The Sarah Jane Adventures

Character Options released merchandise related to the Doctor Who spin-off, "The Sarah Jane Adventures", beginning in November 2007. Launching with a Sarah Jane Smith action figure and Star Poet set, the range included a Sonic Lipstick & Wrist Scanner, Alien Communicator. Three variants of Sarah-Jane Smith followed in double packs with The Graske, Kudlak and a Slitheen child. The Sarah Jane Adventures figure line has been struck off due to lack of customer interest.[citation needed]

Board Games

  • Doctor Who: The Interactive Electronic Board Game (2005)

This game involves each player moving a player piece representing the Ninth Doctor, along with a Dalek-shaped playing piece. The movement of the pieces and other random events are determined by an electronic TARDIS model that speaks and lights up.

  • Doctor Who Trivia Tin (2006)

A simple-minded game of doctor who trivia - with the prize for completing the quiz with full marks being a yummy chocolate!

  • Doctor Who - Trilogy Tin (2006)

A small tin, containing components to play three different Doctor Who games, was issued as part of an Easter Egg gift set, with a mug.

  • Doctor Who: The Time Travelling Action Game (2007)

This game involves attempting to capture several of the Doctor's enemies from the first three series, playing as the tenth Doctor. The board included revolves to make gameplay much harder.

  • Doctor Who: Operation (2007)

The usual game of operation, with the additions of the Daleks being the patients and the sounds including several famous Dalek phrases.

  • Doctor Who & The Dalek (2007)

Playable as the Tenth Doctor, Martha Jones, Captain Jack Harkness or K-9, you must complete three laps around the gameboard without being caught by a mischievous Dalek.

  • Doctor Who: Facts & Trivia Board Game (2007)

Answer questions about your favourite television series and attempt to complete one lap around the game board. A magnetic Tardis can be used to reveal the correct answers to each question.

  • Doctor Who: The Time Travelling Chocolate Game (2007)

Exclusive to Marks & Spencers, this board game involves completing a lap around the "world" before jumping to another and completing another lap. Chocolates could be received as prizes along the way.

  • Doctor Who: Dalek Battle Through Time (2008)

A motorised Dalek travels around the game board - and if it comes into contact with one of the Tardis playing pieces, it can detect that it is there and send it right back to the start!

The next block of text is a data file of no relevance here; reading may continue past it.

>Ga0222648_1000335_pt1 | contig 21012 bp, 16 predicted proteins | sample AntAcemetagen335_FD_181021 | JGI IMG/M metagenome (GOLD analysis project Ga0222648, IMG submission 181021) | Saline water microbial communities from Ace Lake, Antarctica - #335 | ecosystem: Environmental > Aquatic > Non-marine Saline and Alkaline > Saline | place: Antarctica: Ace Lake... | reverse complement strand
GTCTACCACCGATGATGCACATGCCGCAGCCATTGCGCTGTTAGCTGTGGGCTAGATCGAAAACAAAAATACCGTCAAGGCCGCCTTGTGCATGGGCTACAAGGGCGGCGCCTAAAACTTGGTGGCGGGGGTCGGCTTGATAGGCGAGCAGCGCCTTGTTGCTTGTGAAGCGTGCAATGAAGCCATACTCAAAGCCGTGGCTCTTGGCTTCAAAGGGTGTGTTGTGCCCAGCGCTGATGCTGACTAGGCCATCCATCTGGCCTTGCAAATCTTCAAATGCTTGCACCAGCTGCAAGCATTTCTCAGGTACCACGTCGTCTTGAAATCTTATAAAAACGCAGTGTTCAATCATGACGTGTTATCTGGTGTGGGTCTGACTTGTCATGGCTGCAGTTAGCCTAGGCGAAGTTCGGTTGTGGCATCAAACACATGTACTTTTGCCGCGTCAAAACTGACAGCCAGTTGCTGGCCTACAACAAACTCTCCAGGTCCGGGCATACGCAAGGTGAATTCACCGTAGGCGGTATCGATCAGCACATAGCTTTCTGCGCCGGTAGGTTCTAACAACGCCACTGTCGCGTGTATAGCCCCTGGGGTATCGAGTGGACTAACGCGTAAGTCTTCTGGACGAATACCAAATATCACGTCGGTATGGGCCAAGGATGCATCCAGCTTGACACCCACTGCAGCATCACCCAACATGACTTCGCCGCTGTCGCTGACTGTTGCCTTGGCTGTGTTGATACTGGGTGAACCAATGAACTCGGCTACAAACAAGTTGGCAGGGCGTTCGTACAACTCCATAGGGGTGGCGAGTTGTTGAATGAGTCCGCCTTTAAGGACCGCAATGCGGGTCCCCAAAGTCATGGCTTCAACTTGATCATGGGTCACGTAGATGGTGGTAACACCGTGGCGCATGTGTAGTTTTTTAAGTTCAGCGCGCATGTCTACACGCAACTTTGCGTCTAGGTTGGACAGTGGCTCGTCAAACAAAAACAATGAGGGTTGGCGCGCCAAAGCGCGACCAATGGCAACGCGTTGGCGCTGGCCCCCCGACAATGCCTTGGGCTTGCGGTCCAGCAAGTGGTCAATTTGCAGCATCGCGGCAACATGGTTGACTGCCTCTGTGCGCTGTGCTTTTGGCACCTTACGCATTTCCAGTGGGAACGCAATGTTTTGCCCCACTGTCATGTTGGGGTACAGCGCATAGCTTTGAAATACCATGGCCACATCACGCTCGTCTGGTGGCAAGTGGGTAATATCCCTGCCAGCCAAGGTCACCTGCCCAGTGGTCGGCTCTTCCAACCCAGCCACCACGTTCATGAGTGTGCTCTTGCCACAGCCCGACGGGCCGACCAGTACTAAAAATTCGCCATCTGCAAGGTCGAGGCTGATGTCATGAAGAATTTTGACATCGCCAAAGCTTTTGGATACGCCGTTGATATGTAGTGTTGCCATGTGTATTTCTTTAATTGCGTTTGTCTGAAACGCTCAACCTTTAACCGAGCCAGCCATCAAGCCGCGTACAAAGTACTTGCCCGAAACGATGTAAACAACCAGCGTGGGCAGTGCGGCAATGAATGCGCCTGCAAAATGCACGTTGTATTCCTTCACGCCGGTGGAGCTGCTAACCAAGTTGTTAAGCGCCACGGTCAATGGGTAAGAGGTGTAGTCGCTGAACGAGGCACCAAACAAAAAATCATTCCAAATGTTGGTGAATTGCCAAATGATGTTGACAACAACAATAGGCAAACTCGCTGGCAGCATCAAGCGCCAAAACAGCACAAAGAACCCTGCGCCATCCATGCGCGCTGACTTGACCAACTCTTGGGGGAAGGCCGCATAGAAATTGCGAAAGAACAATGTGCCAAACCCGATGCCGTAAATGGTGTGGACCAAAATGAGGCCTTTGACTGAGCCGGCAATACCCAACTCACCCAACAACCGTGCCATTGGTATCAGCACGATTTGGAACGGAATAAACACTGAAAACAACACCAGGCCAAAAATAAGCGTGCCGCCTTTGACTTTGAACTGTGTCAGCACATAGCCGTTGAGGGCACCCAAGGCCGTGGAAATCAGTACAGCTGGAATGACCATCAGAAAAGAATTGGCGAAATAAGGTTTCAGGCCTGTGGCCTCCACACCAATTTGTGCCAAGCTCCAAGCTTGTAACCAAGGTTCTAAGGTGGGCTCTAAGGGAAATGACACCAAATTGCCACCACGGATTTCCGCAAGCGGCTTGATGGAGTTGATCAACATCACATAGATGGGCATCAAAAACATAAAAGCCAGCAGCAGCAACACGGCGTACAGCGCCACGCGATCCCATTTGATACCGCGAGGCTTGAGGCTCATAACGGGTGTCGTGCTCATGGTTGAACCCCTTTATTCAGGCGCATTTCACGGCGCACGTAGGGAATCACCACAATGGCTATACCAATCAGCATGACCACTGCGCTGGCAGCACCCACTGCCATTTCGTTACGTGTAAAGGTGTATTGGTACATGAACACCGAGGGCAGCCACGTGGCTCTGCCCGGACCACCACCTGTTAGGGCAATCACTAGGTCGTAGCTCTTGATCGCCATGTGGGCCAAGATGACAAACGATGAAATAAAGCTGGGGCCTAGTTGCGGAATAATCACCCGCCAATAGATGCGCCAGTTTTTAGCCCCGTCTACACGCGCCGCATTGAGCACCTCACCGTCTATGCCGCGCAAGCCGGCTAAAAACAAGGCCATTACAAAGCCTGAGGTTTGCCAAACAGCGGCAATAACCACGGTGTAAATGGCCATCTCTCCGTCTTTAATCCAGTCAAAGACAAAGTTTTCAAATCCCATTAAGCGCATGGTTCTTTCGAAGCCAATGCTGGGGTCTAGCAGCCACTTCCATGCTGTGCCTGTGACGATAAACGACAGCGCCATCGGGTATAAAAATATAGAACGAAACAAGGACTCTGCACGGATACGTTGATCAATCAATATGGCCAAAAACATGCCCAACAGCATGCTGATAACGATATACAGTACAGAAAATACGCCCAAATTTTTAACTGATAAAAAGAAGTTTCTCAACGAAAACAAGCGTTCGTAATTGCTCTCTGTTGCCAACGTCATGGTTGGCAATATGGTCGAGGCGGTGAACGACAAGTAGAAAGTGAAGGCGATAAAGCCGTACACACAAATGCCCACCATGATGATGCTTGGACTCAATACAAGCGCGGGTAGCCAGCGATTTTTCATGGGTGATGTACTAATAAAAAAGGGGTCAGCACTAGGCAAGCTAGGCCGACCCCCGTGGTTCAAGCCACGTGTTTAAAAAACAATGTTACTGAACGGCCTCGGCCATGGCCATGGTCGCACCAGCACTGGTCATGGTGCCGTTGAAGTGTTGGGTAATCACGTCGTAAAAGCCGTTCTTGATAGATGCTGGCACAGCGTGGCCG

• Doctor Who: Exterminate Wire Buzz Game (2008)

An adapted version of the popular "Beet The Bleep" game with interchangeable cards and wires, for extra difficulty. It was believed it was only sold at retailer Woolworths.

  • Doctor Who: Scene It? (DVD Game) (2008)

The popular Scene It? game with adapted Doctor Who content. Features clips from the first three series, including all new bloopers and deleted scenes not seen anywhere else.

Card Games

  • Doctor Who - Battles In Time (2005 - 2008)

Doctor Who - Battles in Time is both a trading card game and the supplementary fortnightly magazine from the partwork publishers, GE Fabbri, who have the license to produce Battles in Time for a two-year period. At present there are over 1000 cards in the set spread out between five sets - Exterminator, Annihilator, Invader, Ultimate Monsters and Devastator - plus special cards such as the Daleks vs. Cybermen mini-set, "Invader" Bonus Card, "Psychic Paper" Bonus Card, A 10 Part "Sarah-Jane-Adventures" Set And The "Super Rose" Golden Card. The last ever set, the Devastator set, was released September 2009, featuring cards from Series 4 and Voyage Of The Damned.

Other merchandise

Character Options and Wesco also released many other items of merchandise, including money banks, keyrings, and clocks shaped like the TARDIS and Daleks, a Dalek USB Flash Memory Stick and TARDIS USB Hub, Dalek biscuit mix, and a Cyberman shower radio. They also produced a Sonic Screwdriver-shaped pen that was so much more durable than the actual prop, the production team chose to remake the prop based on the pen's mould.

See also

References

External links


Advertisements






Got something to say? Make a comment.
Your name
Your email address
Message